McIntosh’s MC275 may be the most famous tube amplifier in the history of high fidelity. Designed and engineered by the company’s co-founder Sidney Corderman and the McIntosh engineering team, the MC275 (2 x 75 watts per channel) was the most powerful McIntosh stereo amplifier in its day. Some say it was the Harley-Davidson of American amps, and with the big chromed chassis and exposed Gold Lion KT88 power tubes, the MC275 certainly looked the part. The retail price was $444 when the amp was introduced in 1961, and the mono version, the MC75, debuted the same year.
The Nagra I was the first portable reel-to-reel recorder. Before it arrived in 1952 tape machines were so big they were housed in large trucks and the microphones could never be more than a few hundred feet away from the recorder.
The Onkyo TX-SV7M is said to be the first Dolby Surround A/V receiver sold in the U.S. and Canada, way back in the all-analog days of 1987. Dolby Surround was the consumer version of the theatrical Dolby Stereo format that was used in movie theaters in the 1980s. Dolby Surround soundtracks were matrix-encoded into stereo formats such as VHS tapes, Laserdiscs, etc. The TX-SV7M was a four-channel receiver, with front left, right, and two surround channel amplifiers (the surrounds were monophonic).
The Klipschorn was such a revolutionary speaker, it can still hold its own with some of the best of today’s home theater speakers. Paul W. Klipsch founded his company in 1946 in Hope, Arkansas, and built his first 12 Klipschorn speakers in 1947. They were fitted with Western Electric 713A compression tweeters and 12-inch JBL or Jensen woofers. The Klipschorn was designed to fit into the corner of a room, using the walls and floor as extensions of the speaker’s bass horn.
Even before I heard the JBL L100 Century I knew it was going to be great. It was 1970, when hi-fi speakers all had drab cloth grilles, the L100 sported a brilliant orange "waffle" pattern grille, and when every other speaker had grey or black woofers, the L100's was white. I'll never forget the first time I heard a pair, and the big JBLs lit up my Led Zeppelin and Jimi Hendrix LPs, it really was the ultimate "rock" speaker of the day. The L100 sold for $273 each, way too pricey for me.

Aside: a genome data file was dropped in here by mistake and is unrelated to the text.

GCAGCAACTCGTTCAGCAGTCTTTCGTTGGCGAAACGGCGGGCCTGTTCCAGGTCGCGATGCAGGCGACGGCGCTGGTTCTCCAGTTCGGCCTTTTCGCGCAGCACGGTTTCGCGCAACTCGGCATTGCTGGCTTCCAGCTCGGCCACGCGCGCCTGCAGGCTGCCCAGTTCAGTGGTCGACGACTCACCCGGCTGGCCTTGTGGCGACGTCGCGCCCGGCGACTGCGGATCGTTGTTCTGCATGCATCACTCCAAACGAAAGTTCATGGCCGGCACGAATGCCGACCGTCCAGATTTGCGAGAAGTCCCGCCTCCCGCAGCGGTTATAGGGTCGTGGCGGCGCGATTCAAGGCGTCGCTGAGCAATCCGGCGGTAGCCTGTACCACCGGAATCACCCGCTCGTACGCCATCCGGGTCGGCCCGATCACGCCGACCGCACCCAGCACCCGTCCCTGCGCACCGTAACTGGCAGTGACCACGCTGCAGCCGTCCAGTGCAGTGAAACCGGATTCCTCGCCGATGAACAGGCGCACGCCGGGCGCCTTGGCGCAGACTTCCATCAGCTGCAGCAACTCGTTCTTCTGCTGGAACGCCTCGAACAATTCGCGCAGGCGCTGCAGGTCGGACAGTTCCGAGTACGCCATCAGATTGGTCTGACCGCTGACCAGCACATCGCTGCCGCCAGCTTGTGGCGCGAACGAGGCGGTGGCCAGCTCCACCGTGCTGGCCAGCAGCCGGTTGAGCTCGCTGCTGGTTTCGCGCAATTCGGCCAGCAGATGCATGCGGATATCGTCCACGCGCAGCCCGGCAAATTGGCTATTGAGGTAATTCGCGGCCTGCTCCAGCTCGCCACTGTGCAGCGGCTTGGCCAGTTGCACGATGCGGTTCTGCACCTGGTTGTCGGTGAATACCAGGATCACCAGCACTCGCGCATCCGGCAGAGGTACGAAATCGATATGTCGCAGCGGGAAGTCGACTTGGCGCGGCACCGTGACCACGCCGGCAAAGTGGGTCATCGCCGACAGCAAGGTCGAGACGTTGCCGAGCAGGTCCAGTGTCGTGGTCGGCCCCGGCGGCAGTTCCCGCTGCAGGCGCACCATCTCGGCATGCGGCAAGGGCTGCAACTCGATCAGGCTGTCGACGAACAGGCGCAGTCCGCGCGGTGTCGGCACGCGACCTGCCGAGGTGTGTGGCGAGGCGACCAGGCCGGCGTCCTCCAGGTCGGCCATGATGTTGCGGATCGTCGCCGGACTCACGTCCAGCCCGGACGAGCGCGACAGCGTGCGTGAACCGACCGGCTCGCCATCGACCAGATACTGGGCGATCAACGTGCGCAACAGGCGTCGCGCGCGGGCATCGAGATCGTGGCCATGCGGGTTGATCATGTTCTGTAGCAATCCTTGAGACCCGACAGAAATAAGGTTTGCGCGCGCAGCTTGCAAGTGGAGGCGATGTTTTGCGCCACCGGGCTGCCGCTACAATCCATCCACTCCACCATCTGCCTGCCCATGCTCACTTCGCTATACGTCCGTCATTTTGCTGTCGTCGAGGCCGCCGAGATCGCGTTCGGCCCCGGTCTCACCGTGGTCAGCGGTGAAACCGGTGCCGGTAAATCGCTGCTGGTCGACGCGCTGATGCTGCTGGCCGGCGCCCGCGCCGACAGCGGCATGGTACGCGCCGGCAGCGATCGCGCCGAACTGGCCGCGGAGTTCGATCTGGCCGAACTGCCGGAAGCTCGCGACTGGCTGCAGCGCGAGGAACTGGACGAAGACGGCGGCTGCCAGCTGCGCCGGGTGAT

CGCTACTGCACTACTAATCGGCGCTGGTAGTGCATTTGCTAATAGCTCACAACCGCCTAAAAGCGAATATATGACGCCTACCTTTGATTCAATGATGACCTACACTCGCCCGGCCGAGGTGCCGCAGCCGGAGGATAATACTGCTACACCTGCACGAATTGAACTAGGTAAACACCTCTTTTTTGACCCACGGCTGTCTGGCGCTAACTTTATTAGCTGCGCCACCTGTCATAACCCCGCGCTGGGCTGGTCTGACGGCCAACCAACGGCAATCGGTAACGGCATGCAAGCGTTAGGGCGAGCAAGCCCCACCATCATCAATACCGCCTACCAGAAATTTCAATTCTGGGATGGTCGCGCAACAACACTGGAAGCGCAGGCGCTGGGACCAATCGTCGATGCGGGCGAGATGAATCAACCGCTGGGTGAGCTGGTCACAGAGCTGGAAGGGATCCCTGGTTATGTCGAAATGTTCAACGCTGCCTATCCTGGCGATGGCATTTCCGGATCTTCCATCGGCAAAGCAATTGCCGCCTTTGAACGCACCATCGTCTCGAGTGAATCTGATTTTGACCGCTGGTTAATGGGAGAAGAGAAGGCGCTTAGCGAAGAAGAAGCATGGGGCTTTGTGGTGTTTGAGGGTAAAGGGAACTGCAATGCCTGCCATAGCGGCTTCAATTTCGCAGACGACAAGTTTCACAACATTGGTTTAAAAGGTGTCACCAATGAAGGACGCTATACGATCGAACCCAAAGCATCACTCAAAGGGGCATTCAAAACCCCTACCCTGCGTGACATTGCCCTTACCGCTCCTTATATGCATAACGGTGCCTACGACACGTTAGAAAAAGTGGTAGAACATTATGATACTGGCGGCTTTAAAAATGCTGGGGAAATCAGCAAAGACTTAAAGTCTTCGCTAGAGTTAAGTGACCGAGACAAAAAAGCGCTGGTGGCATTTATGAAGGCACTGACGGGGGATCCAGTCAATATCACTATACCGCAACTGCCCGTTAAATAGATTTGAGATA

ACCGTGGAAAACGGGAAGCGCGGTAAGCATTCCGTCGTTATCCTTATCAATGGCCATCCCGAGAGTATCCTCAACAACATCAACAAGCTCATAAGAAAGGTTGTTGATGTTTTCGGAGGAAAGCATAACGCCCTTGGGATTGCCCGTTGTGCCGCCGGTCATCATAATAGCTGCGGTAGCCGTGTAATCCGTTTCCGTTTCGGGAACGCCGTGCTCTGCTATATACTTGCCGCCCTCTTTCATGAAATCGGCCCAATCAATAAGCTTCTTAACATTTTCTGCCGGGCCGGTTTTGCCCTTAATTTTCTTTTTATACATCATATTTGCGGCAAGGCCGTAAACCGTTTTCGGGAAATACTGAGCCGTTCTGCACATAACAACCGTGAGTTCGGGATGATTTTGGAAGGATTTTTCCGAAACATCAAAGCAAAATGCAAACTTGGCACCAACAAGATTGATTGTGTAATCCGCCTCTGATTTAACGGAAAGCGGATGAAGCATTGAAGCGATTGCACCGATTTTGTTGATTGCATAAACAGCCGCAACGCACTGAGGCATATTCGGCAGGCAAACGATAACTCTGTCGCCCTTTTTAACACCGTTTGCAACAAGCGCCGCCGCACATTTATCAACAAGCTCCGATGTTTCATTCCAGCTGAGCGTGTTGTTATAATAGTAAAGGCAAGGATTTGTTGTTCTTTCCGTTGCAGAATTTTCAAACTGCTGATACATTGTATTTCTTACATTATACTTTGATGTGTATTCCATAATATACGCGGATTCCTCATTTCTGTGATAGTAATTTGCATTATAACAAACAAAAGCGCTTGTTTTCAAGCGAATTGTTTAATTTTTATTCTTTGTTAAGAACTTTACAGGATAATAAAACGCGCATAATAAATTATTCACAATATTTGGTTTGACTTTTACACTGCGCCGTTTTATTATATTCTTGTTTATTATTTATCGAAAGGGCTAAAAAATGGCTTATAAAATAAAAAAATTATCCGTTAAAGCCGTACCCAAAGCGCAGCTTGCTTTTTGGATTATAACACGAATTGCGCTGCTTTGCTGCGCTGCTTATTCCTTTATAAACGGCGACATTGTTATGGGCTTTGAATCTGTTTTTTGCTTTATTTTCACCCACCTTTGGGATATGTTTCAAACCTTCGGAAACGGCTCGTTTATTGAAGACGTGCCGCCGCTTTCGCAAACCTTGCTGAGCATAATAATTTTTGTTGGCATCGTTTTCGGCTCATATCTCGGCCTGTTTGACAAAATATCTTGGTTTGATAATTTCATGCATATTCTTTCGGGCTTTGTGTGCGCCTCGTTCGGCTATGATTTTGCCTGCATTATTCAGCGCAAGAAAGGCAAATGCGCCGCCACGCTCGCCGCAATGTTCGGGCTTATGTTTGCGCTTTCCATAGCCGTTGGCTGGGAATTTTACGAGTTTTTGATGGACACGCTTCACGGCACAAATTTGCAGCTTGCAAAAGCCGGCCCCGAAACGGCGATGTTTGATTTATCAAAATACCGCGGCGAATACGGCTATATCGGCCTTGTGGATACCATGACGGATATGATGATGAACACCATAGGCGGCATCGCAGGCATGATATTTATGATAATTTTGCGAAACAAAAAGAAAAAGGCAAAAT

The Acoustical Manufacturing Company’s Quad ESL-57 was the world’s first production full-range electrostatic speaker. It debuted in 1957 when hi-fi speakers were big boxes and used moving-coil drivers, so the ESL-57’s flat-panel, downright minimalist design not only looked like a radical advance, its thin-film diaphragm’s low-distortion and lightning-fast transient response sounded truly revelatory to 1950s audiophile ears. The speaker’s introduction came not so many years after the transition from 78-RPM records to higher-fidelity LPs took place. The market was primed for a more transparent transducer technology, and Quad had the best-sounding speaker of the age.
The Sennheiser HD414 was a game changer in 1968. In those days hi-fi headphones were all big and bulky, closed-back designs, and the compact HD414 was the industry’s first “open aire,” on-ear (supra-aural) headphone. It looked, felt and sounded like nothing else and forecast the future direction of headphone sound.
Over-performing little speakers were always part of the high-end scene, but NHT’s SuperZero was the one that broke the mold. I recently spoke with NHT founder and president Chris Byrne to learn more about this classic speaker. The model that preceded it was, naturally enough, the Zero, but it didn’t take off, so it was redesigned with a different tweeter, a Japanese 1-inch soft dome made by Tonnegen. The woofer was a 4.5-inch treated paper cone driver, made in San Diego. The SuperZero sold for $230 per pair in 1993.